Debugging LLVM

NOTE: If you are looking for info about code generation, please see this chapter instead.

This section is about debugging compiler bugs in code generation (e.g. why the compiler generated some piece of code or crashed in LLVM). LLVM is a big project on its own that probably needs to have its own debugging document (not that I could find one). But here are some tips that are important in a rustc context:

As a general rule, compilers generate lots of information from analyzing code. Thus, a useful first step is usually to find a minimal example. One way to do this is to

  1. create a new crate that reproduces the issue (e.g. adding whatever crate is at fault as a dependency, and using it from there)

  2. minimize the crate by removing external dependencies; that is, moving everything relevant to the new crate

  3. further minimize the issue by making the code shorter (there are tools that help with this like creduce)

The official compilers (including nightlies) have LLVM assertions disabled, which means that LLVM assertion failures can show up as compiler crashes (not ICEs but "real" crashes) and other sorts of weird behavior. If you are encountering these, it is a good idea to try using a compiler with LLVM assertions enabled - either an "alt" nightly or a compiler you build yourself by setting [llvm] assertions=true in your config.toml - and see whether anything turns up.

The rustc build process builds the LLVM tools into ./build/<host-triple>/llvm/bin. They can be called directly.

The default rustc compilation pipeline has multiple codegen units, which is hard to replicate manually and means that LLVM is called multiple times in parallel. If you can get away with it (i.e. if it doesn't make your bug disappear), passing -C codegen-units=1 to rustc will make debugging easier.

For rustc to generate LLVM IR, you need to pass the --emit=llvm-ir flag. If you are building via cargo, use the RUSTFLAGS environment variable (e.g. RUSTFLAGS='--emit=llvm-ir'). This causes rustc to spit out LLVM IR into the target directory.

cargo llvm-ir [options] path spits out the LLVM IR for a particular function at path. (cargo install cargo-asm installs cargo asm and cargo llvm-ir). --build-type=debug emits code for debug builds. There are also other useful options. Also, debug info in LLVM IR can clutter the output a lot: RUSTFLAGS="-C debuginfo=0" is really useful.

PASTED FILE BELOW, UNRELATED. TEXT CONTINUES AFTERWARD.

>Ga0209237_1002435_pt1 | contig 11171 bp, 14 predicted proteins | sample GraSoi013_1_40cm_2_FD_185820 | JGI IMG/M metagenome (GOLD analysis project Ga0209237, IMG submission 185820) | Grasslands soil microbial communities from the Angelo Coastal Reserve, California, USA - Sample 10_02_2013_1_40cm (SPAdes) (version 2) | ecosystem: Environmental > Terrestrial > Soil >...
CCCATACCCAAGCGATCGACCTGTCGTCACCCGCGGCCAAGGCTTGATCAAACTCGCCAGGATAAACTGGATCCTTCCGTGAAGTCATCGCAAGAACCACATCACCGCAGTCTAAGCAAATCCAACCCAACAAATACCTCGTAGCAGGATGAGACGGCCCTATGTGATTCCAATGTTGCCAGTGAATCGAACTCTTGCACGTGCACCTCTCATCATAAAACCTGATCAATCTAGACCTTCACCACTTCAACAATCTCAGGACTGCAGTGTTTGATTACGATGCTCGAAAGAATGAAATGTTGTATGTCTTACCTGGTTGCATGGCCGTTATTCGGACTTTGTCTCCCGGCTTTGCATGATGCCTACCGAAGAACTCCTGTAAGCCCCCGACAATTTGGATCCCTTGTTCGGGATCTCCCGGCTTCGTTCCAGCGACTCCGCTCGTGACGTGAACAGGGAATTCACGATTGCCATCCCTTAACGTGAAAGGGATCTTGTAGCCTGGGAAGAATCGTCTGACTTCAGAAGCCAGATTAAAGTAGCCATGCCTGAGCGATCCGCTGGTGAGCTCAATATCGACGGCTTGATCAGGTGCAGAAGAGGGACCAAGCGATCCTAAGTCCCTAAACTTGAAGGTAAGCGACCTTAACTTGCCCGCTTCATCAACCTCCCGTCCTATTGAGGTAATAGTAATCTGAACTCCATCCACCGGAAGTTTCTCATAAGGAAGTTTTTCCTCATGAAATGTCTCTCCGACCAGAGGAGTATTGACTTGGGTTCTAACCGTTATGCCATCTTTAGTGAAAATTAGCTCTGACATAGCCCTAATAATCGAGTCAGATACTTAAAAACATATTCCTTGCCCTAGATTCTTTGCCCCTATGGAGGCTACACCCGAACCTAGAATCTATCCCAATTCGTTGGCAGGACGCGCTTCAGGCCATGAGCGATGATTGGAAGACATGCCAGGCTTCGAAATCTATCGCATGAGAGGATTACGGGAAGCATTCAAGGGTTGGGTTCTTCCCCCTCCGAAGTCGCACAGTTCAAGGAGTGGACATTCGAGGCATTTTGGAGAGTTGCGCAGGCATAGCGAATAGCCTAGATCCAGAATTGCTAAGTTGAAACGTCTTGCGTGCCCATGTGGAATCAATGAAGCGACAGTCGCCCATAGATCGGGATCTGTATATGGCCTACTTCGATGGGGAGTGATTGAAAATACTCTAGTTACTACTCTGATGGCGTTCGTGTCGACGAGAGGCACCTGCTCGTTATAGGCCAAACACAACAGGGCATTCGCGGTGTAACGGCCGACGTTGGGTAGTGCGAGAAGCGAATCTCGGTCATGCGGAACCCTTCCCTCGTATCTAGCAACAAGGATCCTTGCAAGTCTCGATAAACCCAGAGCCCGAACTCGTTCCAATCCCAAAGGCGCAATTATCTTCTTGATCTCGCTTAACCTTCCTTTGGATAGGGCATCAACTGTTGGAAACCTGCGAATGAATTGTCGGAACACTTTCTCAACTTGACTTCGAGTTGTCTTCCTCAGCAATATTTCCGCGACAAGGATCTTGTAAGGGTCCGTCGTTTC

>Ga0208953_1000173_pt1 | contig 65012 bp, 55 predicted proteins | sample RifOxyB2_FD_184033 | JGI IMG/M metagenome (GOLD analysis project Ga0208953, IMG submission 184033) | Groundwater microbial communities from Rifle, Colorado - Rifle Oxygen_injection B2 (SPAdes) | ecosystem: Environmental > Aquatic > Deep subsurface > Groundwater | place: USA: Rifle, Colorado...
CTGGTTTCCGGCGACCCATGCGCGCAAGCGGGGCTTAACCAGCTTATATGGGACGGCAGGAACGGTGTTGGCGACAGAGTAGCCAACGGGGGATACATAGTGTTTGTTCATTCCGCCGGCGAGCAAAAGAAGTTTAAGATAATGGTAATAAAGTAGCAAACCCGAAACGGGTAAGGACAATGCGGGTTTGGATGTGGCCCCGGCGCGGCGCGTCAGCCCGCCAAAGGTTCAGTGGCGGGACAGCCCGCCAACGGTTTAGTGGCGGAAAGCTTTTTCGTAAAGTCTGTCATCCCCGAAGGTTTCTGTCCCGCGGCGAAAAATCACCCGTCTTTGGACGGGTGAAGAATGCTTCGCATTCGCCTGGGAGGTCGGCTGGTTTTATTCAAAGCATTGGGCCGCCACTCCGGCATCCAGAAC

RUSTFLAGS="-C save-temps" outputs LLVM bitcode (not the same as IR) at different stages during compilation, which is sometimes useful. One just needs to convert the bitcode files to .ll files using llvm-dis which should be in the target local compilation of rustc.

If you want to play with the optimization pipeline, you can use the opt tool from ./build/<host-triple>/llvm/bin/ with the LLVM IR emitted by rustc. Note that rustc emits different IR depending on whether -O is enabled, even without LLVM's optimizations, so if you want to play with the IR rustc emits, you should:

$ rustc +local my-file.rs --emit=llvm-ir -O -C no-prepopulate-passes \
    -C codegen-units=1
$ OPT=./build/$TRIPLE/llvm/bin/opt
$ $OPT -S -O2 < my-file.ll > my

If you just want to get the LLVM IR during the LLVM pipeline, to e.g. see which IR causes an optimization-time assertion to fail, or to see when LLVM performs a particular optimization, you can pass the rustc flag -C llvm-args=-print-after-all, and possibly add -C llvm-args='-filter-print-funcs=EXACT_FUNCTION_NAME (e.g. -C llvm-args='-filter-print-funcs=_ZN11collections3str21_$LT$impl$u20$str$GT$\ 7replace17hbe10ea2e7c809b0bE').